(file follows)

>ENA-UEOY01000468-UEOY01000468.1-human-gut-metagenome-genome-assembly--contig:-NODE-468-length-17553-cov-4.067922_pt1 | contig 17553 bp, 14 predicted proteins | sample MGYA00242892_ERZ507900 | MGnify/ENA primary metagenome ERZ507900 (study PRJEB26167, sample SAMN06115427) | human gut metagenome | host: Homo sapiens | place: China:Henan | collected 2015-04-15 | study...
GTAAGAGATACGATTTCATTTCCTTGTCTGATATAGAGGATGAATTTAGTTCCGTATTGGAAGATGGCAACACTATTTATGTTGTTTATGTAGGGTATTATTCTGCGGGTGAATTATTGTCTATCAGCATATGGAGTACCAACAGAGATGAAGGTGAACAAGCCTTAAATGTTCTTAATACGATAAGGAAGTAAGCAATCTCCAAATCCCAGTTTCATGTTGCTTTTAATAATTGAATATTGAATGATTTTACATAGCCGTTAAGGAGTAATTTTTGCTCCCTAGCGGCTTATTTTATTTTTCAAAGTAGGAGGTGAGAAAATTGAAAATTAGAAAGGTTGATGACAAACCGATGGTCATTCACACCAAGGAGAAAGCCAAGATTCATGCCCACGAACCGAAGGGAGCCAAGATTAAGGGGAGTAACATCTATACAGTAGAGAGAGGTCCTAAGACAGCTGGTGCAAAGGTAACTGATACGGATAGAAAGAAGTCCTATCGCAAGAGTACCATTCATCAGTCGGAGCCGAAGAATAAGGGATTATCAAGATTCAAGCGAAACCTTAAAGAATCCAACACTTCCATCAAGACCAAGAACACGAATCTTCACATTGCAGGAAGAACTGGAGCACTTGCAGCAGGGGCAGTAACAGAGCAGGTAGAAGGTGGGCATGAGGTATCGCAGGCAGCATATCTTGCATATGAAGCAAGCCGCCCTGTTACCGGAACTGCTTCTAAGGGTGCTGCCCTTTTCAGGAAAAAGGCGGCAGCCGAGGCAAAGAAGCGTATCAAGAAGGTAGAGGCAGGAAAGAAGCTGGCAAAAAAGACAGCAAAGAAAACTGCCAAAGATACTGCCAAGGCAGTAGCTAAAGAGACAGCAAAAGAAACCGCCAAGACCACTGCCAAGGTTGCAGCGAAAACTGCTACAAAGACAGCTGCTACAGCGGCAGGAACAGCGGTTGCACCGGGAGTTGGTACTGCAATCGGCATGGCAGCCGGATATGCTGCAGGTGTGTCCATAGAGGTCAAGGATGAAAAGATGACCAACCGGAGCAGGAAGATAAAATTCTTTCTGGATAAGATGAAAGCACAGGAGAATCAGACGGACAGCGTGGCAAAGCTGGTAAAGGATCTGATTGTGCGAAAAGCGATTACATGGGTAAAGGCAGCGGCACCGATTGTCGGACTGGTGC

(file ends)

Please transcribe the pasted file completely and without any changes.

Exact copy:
>ENA-UEOY01000468-UEOY01000468.1-human-gut-metagenome-genome-assembly--contig:-NODE-468-length-17553-cov-4.067922_pt1 | contig 17553 bp, 14 predicted proteins | sample MGYA00242892_ERZ507900 | MGnify/ENA primary metagenome ERZ507900 (study PRJEB26167, sample SAMN06115427) | human gut metagenome | host: Homo sapiens | place: China:Henan | collected 2015-04-15 | study...
GTAAGAGATACGATTTCATTTCCTTGTCTGATATAGAGGATGAATTTAGTTCCGTATTGGAAGATGGCAACACTATTTATGTTGTTTATGTAGGGTATTATTCTGCGGGTGAATTATTGTCTATCAGCATATGGAGTACCAACAGAGATGAAGGTGAACAAGCCTTAAATGTTCTTAATACGATAAGGAAGTAAGCAATCTCCAAATCCCAGTTTCATGTTGCTTTTAATAATTGAATATTGAATGATTTTACATAGCCGTTAAGGAGTAATTTTTGCTCCCTAGCGGCTTATTTTATTTTTCAAAGTAGGAGGTGAGAAAATTGAAAATTAGAAAGGTTGATGACAAACCGATGGTCATTCACACCAAGGAGAAAGCCAAGATTCATGCCCACGAACCGAAGGGAGCCAAGATTAAGGGGAGTAACATCTATACAGTAGAGAGAGGTCCTAAGACAGCTGGTGCAAAGGTAACTGATACGGATAGAAAGAAGTCCTATCGCAAGAGTACCATTCATCAGTCGGAGCCGAAGAATAAGGGATTATCAAGATTCAAGCGAAACCTTAAAGAATCCAACACTTCCATCAAGACCAAGAACACGAATCTTCACATTGCAGGAAGAACTGGAGCACTTGCAGCAGGGGCAGTAACAGAGCAGGTAGAAGGTGGGCATGAGGTATCGCAGGCAGCATATCTTGCATATGAAGCAAGCCGCCCTGTTACCGGAACTGCTTCTAAGGGTGCTGCCCTTTTCAGGAAAAAGGCGGCAGCCGAGGCAAAGAAGCGTATCAAGAAGGTAGAGGCAGGAAAGAAGCTGGCAAAAAAGACAGCAAAGAAAACTGCCAAAGATACTGCCAAGGCAGTAGCTAAAGAGACAGCAAAAGAAACCGCCAAGACCACTGCCAAGGTTGCAGCGAAAACTGCTACAAAGACAGCTGCTACAGCGGCAGGAACAGCGGTTGCACCGGGAGTTGGTACTGCAATCGGCATGGCAGCCGGATATGCTGCAGGTGTGTCCATAGAGGTCAAGGATGAAAAGATGACCAACCGGAGCAGGAAGATAAAATTCTTTCTGGATAAGATGAAAGCACAGGAGAATCAGACGGACAGCGTGGCAAAGCTGGTAAAGGATCTGATTGTGCGAAAAGCGATTACATGGGTAAAGGCAGCGGCACCGATTGTCGGACTGGTGC